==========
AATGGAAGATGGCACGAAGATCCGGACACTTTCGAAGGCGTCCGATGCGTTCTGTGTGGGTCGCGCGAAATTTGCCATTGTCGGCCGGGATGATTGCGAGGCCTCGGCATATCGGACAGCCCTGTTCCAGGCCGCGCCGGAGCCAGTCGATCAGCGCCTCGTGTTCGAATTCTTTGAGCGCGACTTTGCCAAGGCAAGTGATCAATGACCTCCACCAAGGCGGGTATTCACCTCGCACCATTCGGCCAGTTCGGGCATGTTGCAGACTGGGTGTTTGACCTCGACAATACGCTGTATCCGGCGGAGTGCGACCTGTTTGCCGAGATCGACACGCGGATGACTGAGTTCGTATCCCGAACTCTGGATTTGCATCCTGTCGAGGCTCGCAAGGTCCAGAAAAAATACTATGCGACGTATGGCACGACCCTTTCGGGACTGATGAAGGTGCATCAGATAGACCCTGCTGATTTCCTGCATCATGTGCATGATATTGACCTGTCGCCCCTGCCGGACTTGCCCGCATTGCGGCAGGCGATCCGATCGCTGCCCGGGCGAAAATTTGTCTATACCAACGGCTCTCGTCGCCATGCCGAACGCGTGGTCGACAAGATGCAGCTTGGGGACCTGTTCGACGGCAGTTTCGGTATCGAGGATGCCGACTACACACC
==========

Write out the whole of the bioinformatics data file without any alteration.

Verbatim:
AATGGAAGATGGCACGAAGATCCGGACACTTTCGAAGGCGTCCGATGCGTTCTGTGTGGGTCGCGCGAAATTTGCCATTGTCGGCCGGGATGATTGCGAGGCCTCGGCATATCGGACAGCCCTGTTCCAGGCCGCGCCGGAGCCAGTCGATCAGCGCCTCGTGTTCGAATTCTTTGAGCGCGACTTTGCCAAGGCAAGTGATCAATGACCTCCACCAAGGCGGGTATTCACCTCGCACCATTCGGCCAGTTCGGGCATGTTGCAGACTGGGTGTTTGACCTCGACAATACGCTGTATCCGGCGGAGTGCGACCTGTTTGCCGAGATCGACACGCGGATGACTGAGTTCGTATCCCGAACTCTGGATTTGCATCCTGTCGAGGCTCGCAAGGTCCAGAAAAAATACTATGCGACGTATGGCACGACCCTTTCGGGACTGATGAAGGTGCATCAGATAGACCCTGCTGATTTCCTGCATCATGTGCATGATATTGACCTGTCGCCCCTGCCGGACTTGCCCGCATTGCGGCAGGCGATCCGATCGCTGCCCGGGCGAAAATTTGTCTATACCAACGGCTCTCGTCGCCATGCCGAACGCGTGGTCGACAAGATGCAGCTTGGGGACCTGTTCGACGGCAGTTTCGGTATCGAGGATGCCGACTACACACC